—Storage: Always store your olive oil away from light and heat, which increases its oxidization and causes rancidity.
Why is it important to use high quality, well sourced olive oil?
The benefits of well sourced olive oil are so powerful when the olives have been raised, harvested and pressed consciously and responsibly. At Oracle we harvest our organic Koroneiki olives in early November, when they’re still green and vibrant, to capture their full nutritional benefit. The longer the olives ripen, the less antioxidants and polyphenols they retain.
Do you use olive oil internally and topically? Can you please share your favorite ways to use it.
Yes! I use it generously to prepare almost every meal I make. On sourdough toast for breakfast, for frying eggs (the Greek way), in salad dressing, when roasting veggies and sweet potatoes, as well as in baking, making granola, or drizzling over raw dark chocolate. Good, clean fats are so beneficial for brain power, hair and skin. Oracle has a low acidity of 0.27% and a smoke point of 410°F- 420°F, which means it’s much more versatile in the kitchen than lower-quality oils.
I also use it on my body for its anti-aging and anti-inflammatory properties, and its high levels of squalane. Olive derived squalane (more sustainable than animal derived) helps boost collagen, fight free radicals and is readily absorbed by the skin. I make an antibacterial moisturizing face mask by mixing the oil with manuka honey. An Oracle body oil is in the works for early next fall, so stay tuned on that.
Your packaging is so beautiful, can you share how you created it?
Thank you! I wanted to honor Greek mythology, especially since my mom was born in Delphi, but I also wanted to modernize and elevate the notion of olive oil beyond just being a pantry object that gets put inside a cupboard. I love how certain brands like Aesop have taken really functional items like hand soap and heightened the everyday experience of using them. I wanted to create a beautiful, timeless bottle that my customers would be happy to display on their kitchen counter or dining room table. For the design of the logo and label, I was inspired by Modigliani’s caryatid paintings and Cycladic sculpture. I reached out to my friend, the talented artist Alejandro Cardenas, and together we created Oracle’s watercolor logo of an oil-bearing deity.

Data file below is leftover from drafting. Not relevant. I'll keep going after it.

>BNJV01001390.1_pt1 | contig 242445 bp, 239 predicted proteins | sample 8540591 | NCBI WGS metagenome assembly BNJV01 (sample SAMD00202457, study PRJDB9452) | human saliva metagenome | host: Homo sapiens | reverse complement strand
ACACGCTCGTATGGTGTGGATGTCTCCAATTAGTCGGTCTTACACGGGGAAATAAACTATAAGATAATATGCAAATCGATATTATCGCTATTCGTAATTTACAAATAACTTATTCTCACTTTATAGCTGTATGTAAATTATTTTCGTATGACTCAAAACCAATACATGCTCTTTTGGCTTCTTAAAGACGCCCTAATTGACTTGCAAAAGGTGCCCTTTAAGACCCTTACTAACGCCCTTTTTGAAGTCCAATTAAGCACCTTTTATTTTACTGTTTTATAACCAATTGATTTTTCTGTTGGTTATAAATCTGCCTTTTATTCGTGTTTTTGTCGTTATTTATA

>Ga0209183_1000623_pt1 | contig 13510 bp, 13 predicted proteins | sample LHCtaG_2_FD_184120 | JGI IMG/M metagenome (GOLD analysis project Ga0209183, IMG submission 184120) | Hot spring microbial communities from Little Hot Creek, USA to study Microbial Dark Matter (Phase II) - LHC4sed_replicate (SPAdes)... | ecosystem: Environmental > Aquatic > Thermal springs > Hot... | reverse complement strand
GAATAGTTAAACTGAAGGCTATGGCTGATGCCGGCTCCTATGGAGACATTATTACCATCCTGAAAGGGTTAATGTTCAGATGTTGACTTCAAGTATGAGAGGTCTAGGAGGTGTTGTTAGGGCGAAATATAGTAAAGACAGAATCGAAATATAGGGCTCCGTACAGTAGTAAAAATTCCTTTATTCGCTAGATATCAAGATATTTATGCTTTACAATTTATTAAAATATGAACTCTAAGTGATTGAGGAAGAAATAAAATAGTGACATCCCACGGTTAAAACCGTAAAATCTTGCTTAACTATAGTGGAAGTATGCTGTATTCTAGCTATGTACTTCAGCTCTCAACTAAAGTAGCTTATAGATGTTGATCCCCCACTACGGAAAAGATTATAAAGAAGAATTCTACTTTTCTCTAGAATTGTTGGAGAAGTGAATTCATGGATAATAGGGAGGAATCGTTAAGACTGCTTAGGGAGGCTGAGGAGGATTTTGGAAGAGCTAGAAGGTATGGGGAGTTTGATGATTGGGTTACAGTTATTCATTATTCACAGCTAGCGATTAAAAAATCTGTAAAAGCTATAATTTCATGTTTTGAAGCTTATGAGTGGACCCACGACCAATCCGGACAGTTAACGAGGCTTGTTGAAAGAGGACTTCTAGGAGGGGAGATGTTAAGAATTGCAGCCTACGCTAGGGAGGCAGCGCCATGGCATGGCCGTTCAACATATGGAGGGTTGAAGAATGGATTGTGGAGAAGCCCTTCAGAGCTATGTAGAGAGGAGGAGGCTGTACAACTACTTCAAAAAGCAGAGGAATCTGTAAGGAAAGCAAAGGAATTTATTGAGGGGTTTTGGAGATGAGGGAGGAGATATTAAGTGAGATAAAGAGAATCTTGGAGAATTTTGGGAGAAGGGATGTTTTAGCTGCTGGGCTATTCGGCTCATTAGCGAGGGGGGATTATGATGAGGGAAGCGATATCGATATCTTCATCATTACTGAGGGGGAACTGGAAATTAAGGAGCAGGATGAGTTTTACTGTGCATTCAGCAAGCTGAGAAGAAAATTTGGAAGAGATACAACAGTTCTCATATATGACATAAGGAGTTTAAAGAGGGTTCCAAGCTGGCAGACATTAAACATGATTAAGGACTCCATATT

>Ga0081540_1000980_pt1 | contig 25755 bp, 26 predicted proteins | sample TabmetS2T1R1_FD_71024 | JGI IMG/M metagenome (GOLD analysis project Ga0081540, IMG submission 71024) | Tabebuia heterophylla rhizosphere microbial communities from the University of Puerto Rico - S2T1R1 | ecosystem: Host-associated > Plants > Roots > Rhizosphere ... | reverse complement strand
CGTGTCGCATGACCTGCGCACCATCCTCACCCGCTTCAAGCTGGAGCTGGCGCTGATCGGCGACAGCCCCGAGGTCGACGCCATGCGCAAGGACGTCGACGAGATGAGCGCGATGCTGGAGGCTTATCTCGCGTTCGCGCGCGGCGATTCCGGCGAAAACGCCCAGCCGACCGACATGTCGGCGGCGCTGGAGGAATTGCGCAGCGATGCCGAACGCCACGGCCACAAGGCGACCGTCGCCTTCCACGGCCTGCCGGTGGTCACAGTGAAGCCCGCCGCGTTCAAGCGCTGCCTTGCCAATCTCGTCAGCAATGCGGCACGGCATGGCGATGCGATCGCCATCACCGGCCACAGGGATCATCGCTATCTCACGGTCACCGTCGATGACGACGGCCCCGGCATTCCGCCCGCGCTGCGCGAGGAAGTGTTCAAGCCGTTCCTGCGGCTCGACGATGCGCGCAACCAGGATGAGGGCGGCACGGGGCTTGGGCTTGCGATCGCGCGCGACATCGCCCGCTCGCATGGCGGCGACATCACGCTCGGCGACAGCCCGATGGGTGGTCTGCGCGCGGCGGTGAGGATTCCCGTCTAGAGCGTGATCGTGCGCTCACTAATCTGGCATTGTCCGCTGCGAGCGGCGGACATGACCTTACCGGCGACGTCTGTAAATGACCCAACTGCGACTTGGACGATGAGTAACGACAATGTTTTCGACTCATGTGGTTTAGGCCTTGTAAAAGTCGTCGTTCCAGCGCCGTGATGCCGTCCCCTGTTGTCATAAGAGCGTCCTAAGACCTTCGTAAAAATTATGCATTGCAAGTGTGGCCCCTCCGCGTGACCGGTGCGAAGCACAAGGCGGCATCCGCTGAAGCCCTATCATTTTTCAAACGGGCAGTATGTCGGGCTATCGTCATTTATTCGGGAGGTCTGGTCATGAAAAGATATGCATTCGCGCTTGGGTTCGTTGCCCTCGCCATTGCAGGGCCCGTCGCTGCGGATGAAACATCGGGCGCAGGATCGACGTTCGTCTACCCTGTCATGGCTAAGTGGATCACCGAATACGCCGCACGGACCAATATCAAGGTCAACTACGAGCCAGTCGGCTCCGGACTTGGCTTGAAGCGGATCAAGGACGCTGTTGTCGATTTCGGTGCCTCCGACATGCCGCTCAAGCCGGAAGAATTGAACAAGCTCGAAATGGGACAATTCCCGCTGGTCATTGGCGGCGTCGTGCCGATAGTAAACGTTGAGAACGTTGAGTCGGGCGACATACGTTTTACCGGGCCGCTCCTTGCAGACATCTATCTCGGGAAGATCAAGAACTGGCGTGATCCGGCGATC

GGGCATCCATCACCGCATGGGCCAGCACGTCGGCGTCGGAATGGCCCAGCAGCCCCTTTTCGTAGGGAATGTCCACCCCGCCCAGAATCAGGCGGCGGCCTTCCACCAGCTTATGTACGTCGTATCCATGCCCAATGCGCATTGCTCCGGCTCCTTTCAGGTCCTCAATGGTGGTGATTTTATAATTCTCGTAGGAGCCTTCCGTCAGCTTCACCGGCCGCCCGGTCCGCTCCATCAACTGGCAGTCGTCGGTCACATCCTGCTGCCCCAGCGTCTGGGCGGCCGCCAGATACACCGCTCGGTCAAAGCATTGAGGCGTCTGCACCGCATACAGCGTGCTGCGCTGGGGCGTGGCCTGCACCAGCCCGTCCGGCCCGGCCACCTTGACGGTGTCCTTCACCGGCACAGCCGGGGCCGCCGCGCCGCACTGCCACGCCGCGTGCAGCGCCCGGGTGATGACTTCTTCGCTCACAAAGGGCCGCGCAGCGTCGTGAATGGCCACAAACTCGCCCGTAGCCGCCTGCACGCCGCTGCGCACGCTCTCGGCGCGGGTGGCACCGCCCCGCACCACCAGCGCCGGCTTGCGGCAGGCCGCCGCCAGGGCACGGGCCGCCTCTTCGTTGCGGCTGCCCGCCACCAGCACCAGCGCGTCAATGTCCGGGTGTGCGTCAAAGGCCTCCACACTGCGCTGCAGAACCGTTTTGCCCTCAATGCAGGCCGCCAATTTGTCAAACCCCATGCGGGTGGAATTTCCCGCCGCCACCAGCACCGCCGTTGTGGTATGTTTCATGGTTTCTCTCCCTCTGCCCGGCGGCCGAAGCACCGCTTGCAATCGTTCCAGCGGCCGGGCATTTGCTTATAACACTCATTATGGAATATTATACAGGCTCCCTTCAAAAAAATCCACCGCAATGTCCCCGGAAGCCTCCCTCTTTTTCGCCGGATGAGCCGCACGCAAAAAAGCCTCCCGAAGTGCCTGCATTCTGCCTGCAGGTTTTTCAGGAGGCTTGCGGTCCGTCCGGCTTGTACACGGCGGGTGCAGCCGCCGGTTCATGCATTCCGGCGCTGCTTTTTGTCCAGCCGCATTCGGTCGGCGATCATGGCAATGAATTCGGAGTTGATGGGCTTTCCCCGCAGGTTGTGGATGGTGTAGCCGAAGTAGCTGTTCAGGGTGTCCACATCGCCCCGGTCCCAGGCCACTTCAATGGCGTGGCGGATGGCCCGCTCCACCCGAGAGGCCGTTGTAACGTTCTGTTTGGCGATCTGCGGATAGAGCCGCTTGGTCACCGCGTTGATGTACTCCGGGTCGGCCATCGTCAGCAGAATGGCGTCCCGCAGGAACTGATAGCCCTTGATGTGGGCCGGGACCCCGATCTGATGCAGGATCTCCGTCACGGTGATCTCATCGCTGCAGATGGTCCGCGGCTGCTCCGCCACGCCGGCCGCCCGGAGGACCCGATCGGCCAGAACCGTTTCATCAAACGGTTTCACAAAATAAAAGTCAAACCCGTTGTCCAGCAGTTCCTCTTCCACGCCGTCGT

Who do you look to in the world of food that is creating interesting food products?
These are some of my favorites:
Seed + Mill tahini
SOS Chefs for spices
Casa Bosques, Freaky Health Chocolate Beauty Bar, and Hu Kitchen for chocolate
Kettl, Bellocq, and CAP Beauty for responsibly sourced tea and matcha
Sir Kensington’s clean condiments like mayo and mustard
Activist Manuka and Beekeeper’s Naturals for honey
Cocojune and Coconut Cult for dairy-free yogurt
Scribe winery for their biodynamic pinot noir
Dimes Market for their kale pesto
Clover Grocery for their sweet potato hummus and seed crackers
Siete cassava wraps and chips
NotMilk for their nut based milks
Daphnis and Chloe for Greek herbs and teas
Keay.k for Meg’s incredibly delicious paleo + vegan muffins
What is your favorite recipe?
My Greek grandmother’s faki (lentil) soup.
2 cups green lentils, rinsed
2 medium sized yellow onions, finely chopped
2 garlic cloves, finely chopped
3-4 parsley stems
½ cup fresh diced tomato
2 carrots, diced
1 stalk of of celery, diced
1 whole bay leaf
½ cup of Oracle Olive Oil
CAP's The Pink Mountain Salt and freshly ground pepper
1 cup of chicken or vegetable broth
*I either like to add a tablespoon of apple cider vinegar when it’s done cooking or a scoop of coconut-turmeric yogurt for some extra creaminess (I use Cocojune). Finish with a drizzle of olive oil!Place the washed lentils in a large pot of 6-8 cups of water and boil for approximately 25 minutes. Strain and rest to the side. In the pot pour the EVOO and sauté the onion, garlic, carrots and celery for 5-8 minutes until the onions start to soften and become translucent. Add back in the lentils and tomato, bay leaf, parsley, salt, pepper and broth and boil all together on medium heat for approximately 20-25 min. Keep an eye out in case you need to add a bit more water if the soup is getting too thick.